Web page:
In Death of a Salesman by Arthur Miller, the conflict between a father and son shapes the overall meaning of the work and explains all of the adverse events that occur throughout. The sources of Willy and Biff’s conflicts, which include Biff’s delusional perception of the world as a result of ideas planted in him by his father, Biff’s discovery of his father’s affair, and Biff’s lack of business success all accumulate and result in the ultimate rivalry between the father and son. Altogether, these contribute greatly to the formation of the concept that personal dreams and desire to achieve success can often negatively interfere with personal relationships, and causing people to loose sight of what is important in our lives, as Willy and Biff exemplify.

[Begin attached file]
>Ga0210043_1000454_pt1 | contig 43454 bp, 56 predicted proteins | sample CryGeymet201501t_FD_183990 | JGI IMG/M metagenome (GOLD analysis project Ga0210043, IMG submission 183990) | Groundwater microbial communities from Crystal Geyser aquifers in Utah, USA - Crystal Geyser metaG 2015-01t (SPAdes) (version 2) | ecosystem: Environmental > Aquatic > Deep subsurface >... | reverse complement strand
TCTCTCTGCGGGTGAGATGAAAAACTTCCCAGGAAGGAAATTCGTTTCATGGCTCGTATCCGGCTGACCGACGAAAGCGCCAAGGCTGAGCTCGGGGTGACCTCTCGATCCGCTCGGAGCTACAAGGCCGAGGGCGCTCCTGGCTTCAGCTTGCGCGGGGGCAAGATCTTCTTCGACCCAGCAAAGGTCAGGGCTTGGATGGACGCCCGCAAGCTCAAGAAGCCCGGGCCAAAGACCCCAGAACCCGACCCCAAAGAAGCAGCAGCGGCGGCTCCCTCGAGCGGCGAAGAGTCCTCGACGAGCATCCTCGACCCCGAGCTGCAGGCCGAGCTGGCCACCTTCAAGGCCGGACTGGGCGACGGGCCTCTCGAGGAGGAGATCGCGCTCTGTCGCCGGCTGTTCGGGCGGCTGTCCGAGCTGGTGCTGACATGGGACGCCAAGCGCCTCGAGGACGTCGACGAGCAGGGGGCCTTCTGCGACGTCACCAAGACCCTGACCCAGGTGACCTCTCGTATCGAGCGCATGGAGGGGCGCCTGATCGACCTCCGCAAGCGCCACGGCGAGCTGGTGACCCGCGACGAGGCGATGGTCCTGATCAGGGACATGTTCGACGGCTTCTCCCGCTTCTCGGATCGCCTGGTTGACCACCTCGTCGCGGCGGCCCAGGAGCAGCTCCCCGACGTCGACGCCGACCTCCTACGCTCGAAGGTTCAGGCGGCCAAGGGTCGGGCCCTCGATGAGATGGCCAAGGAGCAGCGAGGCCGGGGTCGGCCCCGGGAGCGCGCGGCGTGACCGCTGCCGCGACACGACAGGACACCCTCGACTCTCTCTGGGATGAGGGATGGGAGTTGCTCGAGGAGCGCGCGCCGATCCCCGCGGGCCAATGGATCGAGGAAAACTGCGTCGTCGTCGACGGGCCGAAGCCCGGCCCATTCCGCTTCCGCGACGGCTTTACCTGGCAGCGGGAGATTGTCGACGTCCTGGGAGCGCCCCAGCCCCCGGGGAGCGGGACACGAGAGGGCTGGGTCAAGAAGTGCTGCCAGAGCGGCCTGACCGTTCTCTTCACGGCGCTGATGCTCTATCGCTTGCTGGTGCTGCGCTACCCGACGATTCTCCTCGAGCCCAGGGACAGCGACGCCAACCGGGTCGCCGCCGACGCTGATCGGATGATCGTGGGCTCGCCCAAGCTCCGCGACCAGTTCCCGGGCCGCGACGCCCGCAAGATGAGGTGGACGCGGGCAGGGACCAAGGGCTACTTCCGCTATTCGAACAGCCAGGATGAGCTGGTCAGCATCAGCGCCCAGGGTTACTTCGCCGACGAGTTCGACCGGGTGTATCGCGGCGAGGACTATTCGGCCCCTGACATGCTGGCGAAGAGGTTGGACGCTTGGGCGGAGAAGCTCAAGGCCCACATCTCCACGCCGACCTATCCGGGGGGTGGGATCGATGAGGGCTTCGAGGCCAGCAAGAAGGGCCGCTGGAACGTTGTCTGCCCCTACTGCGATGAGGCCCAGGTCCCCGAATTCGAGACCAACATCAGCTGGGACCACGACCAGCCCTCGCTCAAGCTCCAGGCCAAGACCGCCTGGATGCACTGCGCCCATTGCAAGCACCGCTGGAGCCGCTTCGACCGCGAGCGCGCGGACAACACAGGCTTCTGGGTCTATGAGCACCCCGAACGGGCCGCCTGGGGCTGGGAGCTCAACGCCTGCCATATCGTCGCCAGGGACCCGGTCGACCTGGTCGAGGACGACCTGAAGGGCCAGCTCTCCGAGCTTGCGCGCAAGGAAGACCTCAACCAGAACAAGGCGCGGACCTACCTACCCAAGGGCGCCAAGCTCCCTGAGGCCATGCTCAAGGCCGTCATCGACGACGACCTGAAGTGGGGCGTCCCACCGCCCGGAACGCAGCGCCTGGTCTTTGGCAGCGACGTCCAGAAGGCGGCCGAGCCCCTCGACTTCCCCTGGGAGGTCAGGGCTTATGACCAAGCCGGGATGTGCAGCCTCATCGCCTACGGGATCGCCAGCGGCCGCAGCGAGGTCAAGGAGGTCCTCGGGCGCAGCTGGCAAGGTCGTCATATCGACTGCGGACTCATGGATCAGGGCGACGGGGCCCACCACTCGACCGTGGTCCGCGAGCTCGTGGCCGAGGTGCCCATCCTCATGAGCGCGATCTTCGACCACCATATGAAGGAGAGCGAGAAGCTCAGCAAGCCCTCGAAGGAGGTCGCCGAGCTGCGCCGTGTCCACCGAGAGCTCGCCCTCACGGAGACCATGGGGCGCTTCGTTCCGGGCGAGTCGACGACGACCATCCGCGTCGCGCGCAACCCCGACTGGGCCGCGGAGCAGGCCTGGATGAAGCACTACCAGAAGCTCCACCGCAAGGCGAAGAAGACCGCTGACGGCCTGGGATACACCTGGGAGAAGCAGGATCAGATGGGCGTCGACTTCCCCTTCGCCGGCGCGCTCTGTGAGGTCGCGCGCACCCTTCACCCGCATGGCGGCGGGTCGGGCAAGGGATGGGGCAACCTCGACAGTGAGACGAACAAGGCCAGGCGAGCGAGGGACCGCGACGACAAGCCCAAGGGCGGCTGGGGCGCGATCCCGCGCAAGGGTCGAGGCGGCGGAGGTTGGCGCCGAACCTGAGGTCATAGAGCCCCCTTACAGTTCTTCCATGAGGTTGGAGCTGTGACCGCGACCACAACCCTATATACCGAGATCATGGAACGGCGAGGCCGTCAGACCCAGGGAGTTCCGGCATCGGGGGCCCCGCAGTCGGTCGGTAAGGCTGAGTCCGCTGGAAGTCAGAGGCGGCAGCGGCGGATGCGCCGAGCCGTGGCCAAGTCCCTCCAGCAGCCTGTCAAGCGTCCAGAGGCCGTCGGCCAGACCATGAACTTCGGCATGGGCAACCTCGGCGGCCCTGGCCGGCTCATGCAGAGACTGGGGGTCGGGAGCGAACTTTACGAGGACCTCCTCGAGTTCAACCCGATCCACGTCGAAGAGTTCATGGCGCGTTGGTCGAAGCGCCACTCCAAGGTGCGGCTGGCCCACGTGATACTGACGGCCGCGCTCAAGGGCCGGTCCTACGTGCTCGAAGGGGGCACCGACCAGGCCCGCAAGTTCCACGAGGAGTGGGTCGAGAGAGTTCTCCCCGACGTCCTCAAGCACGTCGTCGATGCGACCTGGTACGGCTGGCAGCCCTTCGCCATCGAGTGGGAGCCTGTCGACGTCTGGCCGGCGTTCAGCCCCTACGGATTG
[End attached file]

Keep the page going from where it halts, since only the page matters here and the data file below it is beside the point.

Throughout the play, there are flashbacks to Biff’s childhood as a successful athlete and motivated individual. Willy’s pride in his son’s accomplishments is apparent, as he constantly praises him saying, “Good work Biff!” (1561), yet Willy’s lack of acceptance of reality are as well. Frequently Bernard, a studious young boy, appears and reminds Willy of Biff’s unsatisfactory grades, yet Willy refuses to admit these downfalls and does not accept the reality of his son’s situation. Willy merely tells Bernard, “Don’t be a pest, Bernard! What an anemic!” (1560), and dismisses the negative statements made about Biff. Bernard constantly reappears almost as a symbol of Biff’s conscience, telling him to study or else he will not graduate. Willy does not help the situation and completely combats Bernard’s efforts by filling Biff’s head with lies and selling him on the idea of the American Dream as something that is easily achieved, by giving simple advice such as, “Be liked and you will never want” (1561). It is apparent that Willy weighs the importance of being well-liked and socially accepted more heavily than actual hard work and success, a negative reflection of his character. Willy preaches his philosophy that,...
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